By Mackenzie Myatt
[Editor’s Note: We are happy to have Mackenzie Myatt interning this summer at the Cooperator. She’s one of the top mountain bikers in Canada, and we asked her to share some of recent experience preparing for a recent World Cup race in Europe.]
For mountain bike racers, there’s no higher level of competition than a European World Cup. You could say World Championship’s or the Olympics are bigger, but it’s all the same people. Racing in Europe has been a dream of mine for years, ever since I knew it was a thing. In the 2018 Andorra World Cup, I finished top 20 in the U-23 category (under 23 years old).
Skip to 2019, my last year in U23 and I get selected to race in Germany and Czech Republic in May. The weeks leading into those World Cups should have been very simple; I’ve done this before and I had better and better results last year. I know I can compete at this level and that I deserve to be here.
Psych; a month before the trip I injure my kneecap in a crash training in Comox, BC. I thought I just wacked it and it would be fine, but that wasn’t the case. I had to take three weeks off training before the pain went away. I had a doctor, physio and ortho all telling me I could ride with it, but I risked making it a chronic injury.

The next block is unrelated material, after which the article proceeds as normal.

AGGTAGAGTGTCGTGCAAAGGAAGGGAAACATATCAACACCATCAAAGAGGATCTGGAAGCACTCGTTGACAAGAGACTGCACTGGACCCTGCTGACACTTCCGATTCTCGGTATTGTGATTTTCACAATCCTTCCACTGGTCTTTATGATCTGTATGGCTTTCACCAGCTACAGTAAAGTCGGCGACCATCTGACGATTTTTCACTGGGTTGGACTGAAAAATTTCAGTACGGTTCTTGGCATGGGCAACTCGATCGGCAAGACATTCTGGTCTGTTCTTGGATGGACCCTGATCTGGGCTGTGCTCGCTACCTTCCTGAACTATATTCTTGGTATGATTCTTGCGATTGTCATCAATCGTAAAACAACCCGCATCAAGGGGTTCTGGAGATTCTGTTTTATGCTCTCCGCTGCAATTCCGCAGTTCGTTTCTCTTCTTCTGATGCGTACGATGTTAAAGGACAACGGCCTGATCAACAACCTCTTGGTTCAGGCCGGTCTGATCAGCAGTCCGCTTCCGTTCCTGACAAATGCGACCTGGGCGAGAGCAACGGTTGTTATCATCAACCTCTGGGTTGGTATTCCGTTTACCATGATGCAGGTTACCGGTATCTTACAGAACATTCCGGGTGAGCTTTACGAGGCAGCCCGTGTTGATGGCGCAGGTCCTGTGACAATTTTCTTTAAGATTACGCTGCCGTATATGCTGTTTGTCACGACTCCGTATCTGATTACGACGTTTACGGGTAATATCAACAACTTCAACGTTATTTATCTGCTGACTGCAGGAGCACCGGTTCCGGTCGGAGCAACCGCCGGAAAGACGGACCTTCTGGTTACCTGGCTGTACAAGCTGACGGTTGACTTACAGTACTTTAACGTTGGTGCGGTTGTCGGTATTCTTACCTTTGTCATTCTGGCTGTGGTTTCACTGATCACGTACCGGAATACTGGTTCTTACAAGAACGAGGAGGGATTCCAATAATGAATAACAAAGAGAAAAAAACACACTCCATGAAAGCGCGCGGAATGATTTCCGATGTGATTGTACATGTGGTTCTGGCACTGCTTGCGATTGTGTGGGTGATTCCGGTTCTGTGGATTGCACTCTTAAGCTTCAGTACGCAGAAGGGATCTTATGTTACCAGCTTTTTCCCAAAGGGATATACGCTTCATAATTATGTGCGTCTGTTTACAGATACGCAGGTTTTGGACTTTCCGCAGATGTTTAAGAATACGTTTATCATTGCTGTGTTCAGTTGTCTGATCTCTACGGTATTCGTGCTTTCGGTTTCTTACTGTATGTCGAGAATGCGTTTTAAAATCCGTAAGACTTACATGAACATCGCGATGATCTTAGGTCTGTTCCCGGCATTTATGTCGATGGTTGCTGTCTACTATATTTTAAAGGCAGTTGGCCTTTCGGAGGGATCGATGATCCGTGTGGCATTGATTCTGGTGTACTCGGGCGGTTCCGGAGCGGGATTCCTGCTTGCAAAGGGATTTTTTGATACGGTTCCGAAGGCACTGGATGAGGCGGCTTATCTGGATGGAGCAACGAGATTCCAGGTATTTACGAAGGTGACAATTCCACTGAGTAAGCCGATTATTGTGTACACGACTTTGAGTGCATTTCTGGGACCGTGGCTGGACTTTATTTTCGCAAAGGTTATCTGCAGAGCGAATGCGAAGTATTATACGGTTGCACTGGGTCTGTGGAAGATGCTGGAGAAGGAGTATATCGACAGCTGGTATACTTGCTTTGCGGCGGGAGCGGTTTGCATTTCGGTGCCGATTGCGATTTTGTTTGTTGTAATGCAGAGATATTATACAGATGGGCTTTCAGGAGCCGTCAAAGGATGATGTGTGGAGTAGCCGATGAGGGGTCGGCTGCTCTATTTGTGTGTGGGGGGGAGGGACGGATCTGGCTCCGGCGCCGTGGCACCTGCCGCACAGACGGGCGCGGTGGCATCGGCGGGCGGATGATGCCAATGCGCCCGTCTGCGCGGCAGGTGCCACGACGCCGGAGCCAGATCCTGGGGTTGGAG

I decided to stop training, hoping that my body would take the break as a big rest and I would go in with maybe less fitness, but lots of energy. After three weeks off, the pain did go away and I started training again.
It would have been heartbreaking to give it up, especially since I am no longer going for ‘experience’. I am going to be racing for the top spots. Not the top step, not yet; there’s a grueling ladder of rankings to climb before you can be in a decent position start position. You need one in a mass start of 70 girls if you want to hit the podium.
I had to be optimistic. I’d done everything right in training and recovery and taking care of my knee up to this point. There’s great support from the eight other athletes, coaches, mechanics and physiotherapist. We arrive in Stuttgart, Germany and I’m a little worried about my fitness, but the world-class atmosphere at these venues is like nothing else. There’s little I would trade it for.
The races themselves are so high adrenaline; it’s euphoric. The heart beat on the loudspeakers at the start sets the tone perfectly. Germany is a rush of mud and chaos and crashing. I pick myself up and the other girls off during the climbs, but steep descents and wet conditions rarely mix well. Czech is better, I pass probably 20 girls in the first lap but quickly feel like I’m going backwards. I am passed back just as fast as I got ahead. Over an hour later all I can do is shake my head --I know I have more to give than that—I’ll be back.
I take in the flowers; the rolling fields of fluorescent canola and I plan my come back.
In July, I’ll tackle Andorra and France with another girl from Quebec and a small crew of two to support us. Rain or shine, we’re ready for anything.